Ivan Moody: Most definitely! When we were over in Iraq playing our USO tour in Iraq, I had one soldier come up to me, and he laid a burnt iPod down on the table. He didn't ask me to sign it. He wanted me to keep it. I looked at him a bit funny at first. He told me one of his closest friends went out on a mission and didn't make it back. Let's leave it at that. When they found him and his things, his iPod was stuck on "The Bleeding". The last thing he was listening to before he went was one of our songs. I literally teared up. I had no words at the time. It's not only the ultimate gratification. It gives new life to your soul that you mean so much to another person. Growing up, music was all I had so it speaks volumes.
Aaron Nordstrom: Wow, that's a story.
Ivan Moody: Heavy, right?
Aaron Nordstrom: I'm almost choking up. That's intense. I don't know if "gratification" is the right word, but it's also not the wrong word. It's a success in a way like a victory. Like you said, growing up, music was all you had. It was like therapy. To turn around and bring it full circle where my art and music is doing that to someone else, there are a couple of kids from around the world who have albinism, and they found me on Facebook. I remember getting a message from this one girl a few years back. She said, "It's so cool to me that I can see someone who has albinism out there kicking ass and destroying the world. It gives me motivation and inspiration that I can do it too". It's like, "Wow, I motivated you to be comfortable in your own skin because I was brave enough or stupid enough to wear my heart on my sleeve?" That's a huge thing, man.
Ivan Moody: It is. Well put, I like that you said "brave enough or stupid enough". I'm going to use that [Laughs].
Aaron Nordstrom: It's one of the two, man!
Which of your songs means the most to you right now?
Aaron Nordstrom: "Pleasure & Pain" has definitely been up there on my list because it's the most aggressive song we have on the record. I tend to get in mood swings so that's my release during the day, which is nice. There's another song, which is not out there yet called "Take This". It's one of the most vibe-y almost prog-y songs on the record. That's always been my favorite on the album. We're starting to bust that out live.
Ivan Moody: I don't have a copy yet. I'm really fucking excited about hearing the entire thing and getting it. You should send it to me [Laughs].
Aaron Nordstrom: I can arrange that.
Ivan Moody: For myself because it's 24 tracks, I will say there's not one I can really pick out. I put so much of my heart and soul into these CDs. I think it encompasses everything we've ever stood for as a unit and also as individuals. There's not one I can put my finger on. There are definitely more fun songs to play live, but otherwise, they've all got a really special place in my heart.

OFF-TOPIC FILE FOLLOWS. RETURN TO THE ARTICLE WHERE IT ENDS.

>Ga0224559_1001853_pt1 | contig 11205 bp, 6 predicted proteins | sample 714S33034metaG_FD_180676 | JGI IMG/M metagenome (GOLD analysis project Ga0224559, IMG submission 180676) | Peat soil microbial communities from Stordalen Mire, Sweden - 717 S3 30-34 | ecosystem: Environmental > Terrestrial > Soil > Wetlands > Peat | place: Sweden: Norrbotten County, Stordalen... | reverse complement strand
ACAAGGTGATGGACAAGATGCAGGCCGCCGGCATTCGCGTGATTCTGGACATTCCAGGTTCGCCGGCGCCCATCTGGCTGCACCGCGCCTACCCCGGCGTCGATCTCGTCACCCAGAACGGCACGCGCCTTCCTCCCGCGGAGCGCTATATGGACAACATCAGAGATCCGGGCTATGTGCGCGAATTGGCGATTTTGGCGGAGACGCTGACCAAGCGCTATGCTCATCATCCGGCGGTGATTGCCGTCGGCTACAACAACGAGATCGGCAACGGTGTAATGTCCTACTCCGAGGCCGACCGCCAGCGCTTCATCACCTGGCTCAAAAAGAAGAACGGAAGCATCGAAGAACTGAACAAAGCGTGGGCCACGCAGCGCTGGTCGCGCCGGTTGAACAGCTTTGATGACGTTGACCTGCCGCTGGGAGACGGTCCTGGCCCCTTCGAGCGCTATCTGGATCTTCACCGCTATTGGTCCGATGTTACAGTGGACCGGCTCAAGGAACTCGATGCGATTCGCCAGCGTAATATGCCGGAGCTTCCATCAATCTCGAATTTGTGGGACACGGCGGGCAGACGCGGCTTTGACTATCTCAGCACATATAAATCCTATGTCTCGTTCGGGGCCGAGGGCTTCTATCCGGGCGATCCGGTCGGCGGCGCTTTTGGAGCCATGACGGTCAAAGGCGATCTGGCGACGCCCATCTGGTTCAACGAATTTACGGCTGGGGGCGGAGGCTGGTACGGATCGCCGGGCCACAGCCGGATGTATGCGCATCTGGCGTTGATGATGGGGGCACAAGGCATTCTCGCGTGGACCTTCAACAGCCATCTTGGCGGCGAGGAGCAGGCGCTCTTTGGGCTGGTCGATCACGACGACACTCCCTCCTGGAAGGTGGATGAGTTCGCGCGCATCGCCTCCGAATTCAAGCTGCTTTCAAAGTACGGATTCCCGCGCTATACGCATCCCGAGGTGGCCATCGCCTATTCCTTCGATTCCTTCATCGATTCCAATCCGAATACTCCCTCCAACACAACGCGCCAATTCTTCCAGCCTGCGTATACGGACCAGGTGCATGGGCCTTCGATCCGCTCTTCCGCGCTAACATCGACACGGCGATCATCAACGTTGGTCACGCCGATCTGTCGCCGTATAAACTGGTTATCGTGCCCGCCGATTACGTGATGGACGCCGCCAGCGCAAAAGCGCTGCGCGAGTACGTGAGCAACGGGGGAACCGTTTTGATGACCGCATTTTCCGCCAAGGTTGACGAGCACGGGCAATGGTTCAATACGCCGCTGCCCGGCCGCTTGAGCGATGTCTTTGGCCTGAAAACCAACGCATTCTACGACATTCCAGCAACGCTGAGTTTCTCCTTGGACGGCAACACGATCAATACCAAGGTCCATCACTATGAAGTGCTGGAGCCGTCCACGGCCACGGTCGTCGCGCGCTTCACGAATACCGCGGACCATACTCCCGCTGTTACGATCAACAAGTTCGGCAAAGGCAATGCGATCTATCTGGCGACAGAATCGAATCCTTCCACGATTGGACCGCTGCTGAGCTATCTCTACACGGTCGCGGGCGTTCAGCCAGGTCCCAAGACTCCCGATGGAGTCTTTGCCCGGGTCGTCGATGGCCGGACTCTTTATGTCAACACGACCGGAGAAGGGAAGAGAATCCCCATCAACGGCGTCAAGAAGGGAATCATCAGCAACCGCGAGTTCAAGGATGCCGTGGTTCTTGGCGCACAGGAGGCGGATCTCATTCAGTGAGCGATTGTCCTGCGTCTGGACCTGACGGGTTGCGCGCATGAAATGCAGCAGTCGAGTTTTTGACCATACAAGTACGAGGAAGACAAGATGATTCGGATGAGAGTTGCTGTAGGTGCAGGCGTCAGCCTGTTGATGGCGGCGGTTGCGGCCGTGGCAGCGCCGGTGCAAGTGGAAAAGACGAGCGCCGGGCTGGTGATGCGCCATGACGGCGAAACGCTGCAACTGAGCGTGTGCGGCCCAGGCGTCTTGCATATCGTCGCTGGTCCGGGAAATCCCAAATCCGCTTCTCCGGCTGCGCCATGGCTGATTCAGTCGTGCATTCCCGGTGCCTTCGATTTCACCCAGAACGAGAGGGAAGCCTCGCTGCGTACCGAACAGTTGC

Aaron Nordstrom: It's hard to pick one.
Ivan Moody: Especially because they're yours!
What you been cranking?
Aaron Nordstrom: Still a lot of Tech N9ne.
Ivan Moody: I absolutely love Tech N9ne.
Aaron Nordstrom: Speaking of rappers who have intellect…he's a freaking genius.
Ivan Moody: I don't even consider him a rapper. That guy's a fucking artist.
What's the approach like between playing with a big production and playing intimate rooms?
Ivan Moody: The first time I saw Gemini Syndrome was at the Cheyenne Saloon in Las Vegas, which is a really small club. They had their own production, which was unheard of at the time. They weren't signed yet. They were still working on it, but they had a full light show and the scrims. It blew me away. There's such a level of pride to that. For me, I've got to say production doesn't really effect me. It never has. It's better to have both bubbles so to speak.
Aaron Nordstrom: When it comes to production, we've always aimed to have a visual show with our music. It still comes down to what I'm doing, like you said Ivan. You create that intimacy by being open with the audience and wearing your heart on your sleeve. I remember that Cheyenne Saloon show. We played there since then and even smaller clubs around the country. We did Rock on the Range and a bunch of those festivals. To go from playing to twenty people in Cheyenne to 5,000 in Columbus is definitely a change, but there are certain elements that remain the same when you're trying to interact with people and make them part of the show. In Ohio, there was one kid singing along to a song that isn't released. He knew all of the words. I was like, "How does he know that?" I pointed to the kid and he began freaking out. My fiancé was behind him. He turned around to her, not knowing who she was, and he said, "He played it!" I made that guy's day like he made mine. I thought, "Holy shit, you know songs you shouldn't necessarily know. You put in your work!"
Ivan Moody: If I were you, I would've called my attorney and said, "This dude's a pirate!"
Aaron Nordstrom: [Laughs].
Ivan Moody: I'm just kidding! How the fuck do you know that song I don't even know it!
Aaron Nordstrom: Come up here for me man. We'll switch places!
The turn of the century scene was so influential. You both recognize that and pay it homage.
Ivan Moody: You've got to have respect for that genre. Those bands changed the face of music completely. That's when grunge was really hot, and Pantera was tipping the scales. All of a sudden, here comes this band with this weird four-letter word for a name—Korn. Then, there was Deftones and Limp Bizkit. They created an entire genre by themselves. If you don't give props to that, it's completely wrong.
Aaron Nordstrom: Well said! As those bands have grown, you go back to their early records and see where they've come as artists and musicians. The last two Deftones albums are incredible.
Ivan Moody: It's mind-blowing. Those bands reinvent themselves constantly.
Aaron Nordstrom: They started off as punk kids being mad and screaming and now they're virtuoso songwriters. It's amazing.